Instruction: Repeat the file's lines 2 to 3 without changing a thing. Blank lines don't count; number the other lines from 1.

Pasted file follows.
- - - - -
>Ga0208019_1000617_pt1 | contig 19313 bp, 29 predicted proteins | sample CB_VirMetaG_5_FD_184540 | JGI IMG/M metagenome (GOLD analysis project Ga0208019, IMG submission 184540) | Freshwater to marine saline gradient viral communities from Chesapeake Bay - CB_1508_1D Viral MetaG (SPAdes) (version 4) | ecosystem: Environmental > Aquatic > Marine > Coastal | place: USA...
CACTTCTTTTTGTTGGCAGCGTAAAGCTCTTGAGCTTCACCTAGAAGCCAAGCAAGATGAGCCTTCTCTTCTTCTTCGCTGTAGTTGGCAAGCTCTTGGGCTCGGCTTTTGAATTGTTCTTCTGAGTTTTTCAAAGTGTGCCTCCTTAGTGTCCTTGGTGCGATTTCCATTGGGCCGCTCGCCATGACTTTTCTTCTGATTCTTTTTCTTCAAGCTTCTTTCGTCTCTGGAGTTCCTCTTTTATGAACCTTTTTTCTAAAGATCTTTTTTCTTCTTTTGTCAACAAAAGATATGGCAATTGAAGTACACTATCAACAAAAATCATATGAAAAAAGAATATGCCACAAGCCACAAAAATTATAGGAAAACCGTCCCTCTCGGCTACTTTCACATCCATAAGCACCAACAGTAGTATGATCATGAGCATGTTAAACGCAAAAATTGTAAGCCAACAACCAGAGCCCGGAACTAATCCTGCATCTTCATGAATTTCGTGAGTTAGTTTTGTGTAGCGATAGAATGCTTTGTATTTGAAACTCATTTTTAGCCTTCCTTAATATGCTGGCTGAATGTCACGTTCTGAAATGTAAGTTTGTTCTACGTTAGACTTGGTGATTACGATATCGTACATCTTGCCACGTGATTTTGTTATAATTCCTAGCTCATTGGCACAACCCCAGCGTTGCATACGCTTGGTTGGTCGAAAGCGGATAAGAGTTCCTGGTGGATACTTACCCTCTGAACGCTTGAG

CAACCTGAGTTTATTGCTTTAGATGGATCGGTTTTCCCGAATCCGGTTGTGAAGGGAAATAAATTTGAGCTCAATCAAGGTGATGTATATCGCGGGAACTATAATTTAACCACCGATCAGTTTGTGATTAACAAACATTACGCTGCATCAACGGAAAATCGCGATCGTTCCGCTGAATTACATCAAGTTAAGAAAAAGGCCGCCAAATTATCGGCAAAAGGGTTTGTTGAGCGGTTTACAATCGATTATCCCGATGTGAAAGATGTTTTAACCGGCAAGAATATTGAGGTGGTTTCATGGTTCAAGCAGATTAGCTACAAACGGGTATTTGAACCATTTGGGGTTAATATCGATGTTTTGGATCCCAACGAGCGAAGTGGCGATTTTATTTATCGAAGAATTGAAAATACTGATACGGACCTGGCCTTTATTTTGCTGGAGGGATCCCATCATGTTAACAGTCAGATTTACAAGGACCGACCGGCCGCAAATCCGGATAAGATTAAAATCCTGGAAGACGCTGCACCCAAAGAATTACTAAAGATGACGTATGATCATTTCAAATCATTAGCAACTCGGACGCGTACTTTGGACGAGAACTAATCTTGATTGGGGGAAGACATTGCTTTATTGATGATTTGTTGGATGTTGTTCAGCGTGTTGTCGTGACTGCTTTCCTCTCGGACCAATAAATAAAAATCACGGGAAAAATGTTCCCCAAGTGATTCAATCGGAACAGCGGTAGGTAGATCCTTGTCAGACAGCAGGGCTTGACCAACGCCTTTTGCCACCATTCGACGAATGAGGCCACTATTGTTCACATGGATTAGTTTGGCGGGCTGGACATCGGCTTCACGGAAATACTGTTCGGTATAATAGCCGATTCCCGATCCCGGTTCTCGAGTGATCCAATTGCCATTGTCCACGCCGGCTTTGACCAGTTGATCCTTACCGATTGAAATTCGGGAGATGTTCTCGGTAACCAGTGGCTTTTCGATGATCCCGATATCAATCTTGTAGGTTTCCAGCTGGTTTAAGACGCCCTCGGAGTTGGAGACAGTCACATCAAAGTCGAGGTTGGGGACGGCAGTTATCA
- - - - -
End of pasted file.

CACTTCTTTTTGTTGGCAGCGTAAAGCTCTTGAGCTTCACCTAGAAGCCAAGCAAGATGAGCCTTCTCTTCTTCTTCGCTGTAGTTGGCAAGCTCTTGGGCTCGGCTTTTGAATTGTTCTTCTGAGTTTTTCAAAGTGTGCCTCCTTAGTGTCCTTGGTGCGATTTCCATTGGGCCGCTCGCCATGACTTTTCTTCTGATTCTTTTTCTTCAAGCTTCTTTCGTCTCTGGAGTTCCTCTTTTATGAACCTTTTTTCTAAAGATCTTTTTTCTTCTTTTGTCAACAAAAGATATGGCAATTGAAGTACACTATCAACAAAAATCATATGAAAAAAGAATATGCCACAAGCCACAAAAATTATAGGAAAACCGTCCCTCTCGGCTACTTTCACATCCATAAGCACCAACAGTAGTATGATCATGAGCATGTTAAACGCAAAAATTGTAAGCCAACAACCAGAGCCCGGAACTAATCCTGCATCTTCATGAATTTCGTGAGTTAGTTTTGTGTAGCGATAGAATGCTTTGTATTTGAAACTCATTTTTAGCCTTCCTTAATATGCTGGCTGAATGTCACGTTCTGAAATGTAAGTTTGTTCTACGTTAGACTTGGTGATTACGATATCGTACATCTTGCCACGTGATTTTGTTATAATTCCTAGCTCATTGGCACAACCCCAGCGTTGCATACGCTTGGTTGGTCGAAAGCGGATAAGAGTTCCTGGTGGATACTTACCCTCTGAACGCTTGAG

CAACCTGAGTTTATTGCTTTAGATGGATCGGTTTTCCCGAATCCGGTTGTGAAGGGAAATAAATTTGAGCTCAATCAAGGTGATGTATATCGCGGGAACTATAATTTAACCACCGATCAGTTTGTGATTAACAAACATTACGCTGCATCAACGGAAAATCGCGATCGTTCCGCTGAATTACATCAAGTTAAGAAAAAGGCCGCCAAATTATCGGCAAAAGGGTTTGTTGAGCGGTTTACAATCGATTATCCCGATGTGAAAGATGTTTTAACCGGCAAGAATATTGAGGTGGTTTCATGGTTCAAGCAGATTAGCTACAAACGGGTATTTGAACCATTTGGGGTTAATATCGATGTTTTGGATCCCAACGAGCGAAGTGGCGATTTTATTTATCGAAGAATTGAAAATACTGATACGGACCTGGCCTTTATTTTGCTGGAGGGATCCCATCATGTTAACAGTCAGATTTACAAGGACCGACCGGCCGCAAATCCGGATAAGATTAAAATCCTGGAAGACGCTGCACCCAAAGAATTACTAAAGATGACGTATGATCATTTCAAATCATTAGCAACTCGGACGCGTACTTTGGACGAGAACTAATCTTGATTGGGGGAAGACATTGCTTTATTGATGATTTGTTGGATGTTGTTCAGCGTGTTGTCGTGACTGCTTTCCTCTCGGACCAATAAATAAAAATCACGGGAAAAATGTTCCCCAAGTGATTCAATCGGAACAGCGGTAGGTAGATCCTTGTCAGACAGCAGGGCTTGACCAACGCCTTTTGCCACCATTCGACGAATGAGGCCACTATTGTTCACATGGATTAGTTTGGCGGGCTGGACATCGGCTTCACGGAAATACTGTTCGGTATAATAGCCGATTCCCGATCCCGGTTCTCGAGTGATCCAATTGCCATTGTCCACGCCGGCTTTGACCAGTTGATCCTTACCGATTGAAATTCGGGAGATGTTCTCGGTAACCAGTGGCTTTTCGATGATCCCGATATCAATCTTGTAGGTTTCCAGCTGGTTTAAGACGCCCTCGGAGTTGGAGACAGTCACATCAAAGTCGAGGTTGGGGACGGCAGTTATCA